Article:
Craigie Horsfield

Born in 1949 in Cambridge (GB)
Lives and works in London (GB)

The Score of the Second York Soundwork

Pencil, chalk, pencil, ink on graph paper
76 x 54 cm
Year of Purchase: 2009

The subtly marked sheets of graph paper form the material both of a cycle of drawings and a “graphic score” for a soundwork. These are specifically not scores as music composition but elements within the structuring of soundwork, existing at once as visual and potential fluid form conceivable in sound. Working within the various currents of their time, they proposed significant alternative possibilities of reading and can be seen both within the history of sound and graphic scores and within the artist’s own development of soundwork over the following years until today. The making of the work thus happened within a context of radical thinking concerning art and being in the 1960s-70s, the evolution of conceptual models and a nascent fluidity between mediums and disciplines. Whilst familiar with other work in the then still marginal field of the graphic notation of musical scores and with its history, Craigie Horsfield worked from a significantly
different position, drawing from antecedents in thinking sound and visual phenomena from Kandinsky to the English artist Jack Smith, developing the foundation of what was to become
recognised later as “soundwork” (using graphic notation, “through composition,” improvisation, “found” sound, installation, etc.), and working on the basis of the collaborative and relational principles that formed the core of his oeuvre of the next forty years.

The seven York Soundworks, of which this was the second, were first performed between April 1970 and October 1971 by a number of different soloists and groups of musicians. Horsfield played organ (Soundwork 1), percussion, and various other instruments as well as manipulating looped tape and other recorded interventions. He also narrated Soundwork 3. Later cycles of soundworks made by the artist, who in the 1970s and 80s was a DJ and had incorporated influences from his work in club and radio into the increasingly long form installations, were widely performed, including at Stuttgart, Brussels, Documenta 11, Paris, Lisbon, and Berlin. The latest work, in the current 8th cycle of soundworks, is written for 24 voices and recorded with his long-time collaborator Reinier Rietveld, and will be performed at Sydney in 2012.
Multi-channel sound composition also forms an integral part of the four-screen filmworks shown at Kassel, New York, and Sydney.

This set of drawings were not an instruction, a formula, or a blueprint for a soundwork, but rather formed one of the conditions through which the performers thought together about the sound and the visual within a common field. The drawing’s notation was not a matter of equivalence as many graphic scores are. Their signs concern a structure of thought in its being related. The conceptual underpinning and the methodology were outlined in the conversations of which the scores were an integral part. Sound and silence parallel the artist’s conception of light and shadow, not in terms of presence and absence, but in terms of fluent notions of entropy and becoming. The score here, as much of Horsfield’s work, engages with notions of gravity, intensity, density – the materiality as well as the immaterialities of sound—but also with forms of conversation across time…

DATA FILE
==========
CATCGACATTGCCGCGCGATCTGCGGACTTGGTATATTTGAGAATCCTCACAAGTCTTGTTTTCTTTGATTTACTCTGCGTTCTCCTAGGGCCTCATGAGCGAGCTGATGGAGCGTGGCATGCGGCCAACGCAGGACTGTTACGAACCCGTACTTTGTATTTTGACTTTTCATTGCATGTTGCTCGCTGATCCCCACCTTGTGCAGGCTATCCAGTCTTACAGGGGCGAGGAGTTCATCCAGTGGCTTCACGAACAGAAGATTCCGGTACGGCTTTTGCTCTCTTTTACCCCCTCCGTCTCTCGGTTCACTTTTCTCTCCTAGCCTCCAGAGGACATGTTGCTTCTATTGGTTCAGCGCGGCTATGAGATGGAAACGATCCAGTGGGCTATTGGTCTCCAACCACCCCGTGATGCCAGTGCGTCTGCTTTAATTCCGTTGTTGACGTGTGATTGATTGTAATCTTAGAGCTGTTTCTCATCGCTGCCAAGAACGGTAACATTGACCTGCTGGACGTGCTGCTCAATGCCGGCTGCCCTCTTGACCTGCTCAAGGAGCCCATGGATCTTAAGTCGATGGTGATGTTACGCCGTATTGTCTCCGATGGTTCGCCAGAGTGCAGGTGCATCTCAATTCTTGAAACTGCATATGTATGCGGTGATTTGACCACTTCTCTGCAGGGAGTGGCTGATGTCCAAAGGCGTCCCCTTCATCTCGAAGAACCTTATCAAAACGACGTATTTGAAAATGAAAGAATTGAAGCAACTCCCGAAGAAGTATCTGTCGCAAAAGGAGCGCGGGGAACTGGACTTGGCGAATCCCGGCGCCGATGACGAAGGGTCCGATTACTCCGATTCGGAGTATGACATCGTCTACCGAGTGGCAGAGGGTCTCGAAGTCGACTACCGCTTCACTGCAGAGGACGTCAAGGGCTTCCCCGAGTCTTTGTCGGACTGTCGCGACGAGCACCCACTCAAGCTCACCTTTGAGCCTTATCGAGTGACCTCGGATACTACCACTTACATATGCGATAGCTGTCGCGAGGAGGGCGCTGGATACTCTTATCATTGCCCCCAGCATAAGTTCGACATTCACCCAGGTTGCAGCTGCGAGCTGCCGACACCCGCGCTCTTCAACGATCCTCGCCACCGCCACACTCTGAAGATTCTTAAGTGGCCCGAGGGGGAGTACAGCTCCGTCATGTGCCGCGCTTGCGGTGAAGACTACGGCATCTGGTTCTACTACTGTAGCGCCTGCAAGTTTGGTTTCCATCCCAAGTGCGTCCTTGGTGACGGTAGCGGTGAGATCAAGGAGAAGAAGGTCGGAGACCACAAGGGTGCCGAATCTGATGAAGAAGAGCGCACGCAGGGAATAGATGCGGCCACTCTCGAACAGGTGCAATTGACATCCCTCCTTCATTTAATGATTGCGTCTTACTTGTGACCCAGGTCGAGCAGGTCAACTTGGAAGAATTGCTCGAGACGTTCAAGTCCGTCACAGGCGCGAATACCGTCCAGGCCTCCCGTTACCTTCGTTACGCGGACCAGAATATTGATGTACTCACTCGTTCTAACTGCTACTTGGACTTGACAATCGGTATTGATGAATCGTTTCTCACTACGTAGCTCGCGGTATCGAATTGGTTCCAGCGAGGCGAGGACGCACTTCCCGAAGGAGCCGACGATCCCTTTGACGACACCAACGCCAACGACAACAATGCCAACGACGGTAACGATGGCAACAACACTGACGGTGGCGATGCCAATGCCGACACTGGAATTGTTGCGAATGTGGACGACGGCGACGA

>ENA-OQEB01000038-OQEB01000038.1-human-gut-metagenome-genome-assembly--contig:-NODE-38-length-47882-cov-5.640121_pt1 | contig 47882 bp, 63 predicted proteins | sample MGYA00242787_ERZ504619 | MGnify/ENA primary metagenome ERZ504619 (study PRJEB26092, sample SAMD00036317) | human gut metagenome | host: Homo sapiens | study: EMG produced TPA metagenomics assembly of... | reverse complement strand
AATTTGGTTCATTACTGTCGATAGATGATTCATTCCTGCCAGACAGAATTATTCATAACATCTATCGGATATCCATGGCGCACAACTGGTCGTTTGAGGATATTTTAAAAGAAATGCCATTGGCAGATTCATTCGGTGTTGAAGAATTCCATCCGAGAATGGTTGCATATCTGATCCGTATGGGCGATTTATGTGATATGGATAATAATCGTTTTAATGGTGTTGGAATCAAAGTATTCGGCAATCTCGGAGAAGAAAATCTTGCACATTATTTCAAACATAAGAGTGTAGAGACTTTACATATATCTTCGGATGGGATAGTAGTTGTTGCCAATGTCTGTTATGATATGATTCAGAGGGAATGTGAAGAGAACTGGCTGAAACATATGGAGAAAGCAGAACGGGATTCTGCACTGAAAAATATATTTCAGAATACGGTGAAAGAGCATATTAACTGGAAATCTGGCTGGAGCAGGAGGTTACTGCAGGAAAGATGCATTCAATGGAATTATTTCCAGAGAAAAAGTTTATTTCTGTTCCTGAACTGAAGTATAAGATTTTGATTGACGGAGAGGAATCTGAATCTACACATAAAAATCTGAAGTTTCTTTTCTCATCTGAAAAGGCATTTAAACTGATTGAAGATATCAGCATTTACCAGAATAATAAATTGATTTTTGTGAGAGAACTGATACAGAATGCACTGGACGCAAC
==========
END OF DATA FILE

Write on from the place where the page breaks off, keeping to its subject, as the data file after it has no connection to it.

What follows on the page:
(It should be noted that by the late 1960s Horsfield had travelled widely in Afghanistan, India and Tibet, had extensive family connections across the sub-continent, and was already working as a DJ with Indian and other world musics. However the influence of Indian musicians and of eastern philosophies was not a central element in these compositions in the way that it can be seen to have been in the work of some other artists of the time).

The early soundworks were met with some perplexity by the audience although today many aspects have come to be more widely accepted, as for example the conceptions of silence; sounds “architecture” and it’s articulation of space; “long form” work and the inhabiting of the performance; the attention to time as a significant aspect of the experience of the composition and so on. However graphic notation of this kind remains until today a relatively marginal practice. These drawings are to be understood within this nexus of ideas, even in their seemingly almost evanescent modesty, just as the intensities of breath (with the instrument) and the fugitive nature of conceptual structure, from which they grow and to which they allude, constitute a material shaped and reshaped in the attention of the performers, the audience, and the viewer.

Catherine de Zegher and Craigie Horsfield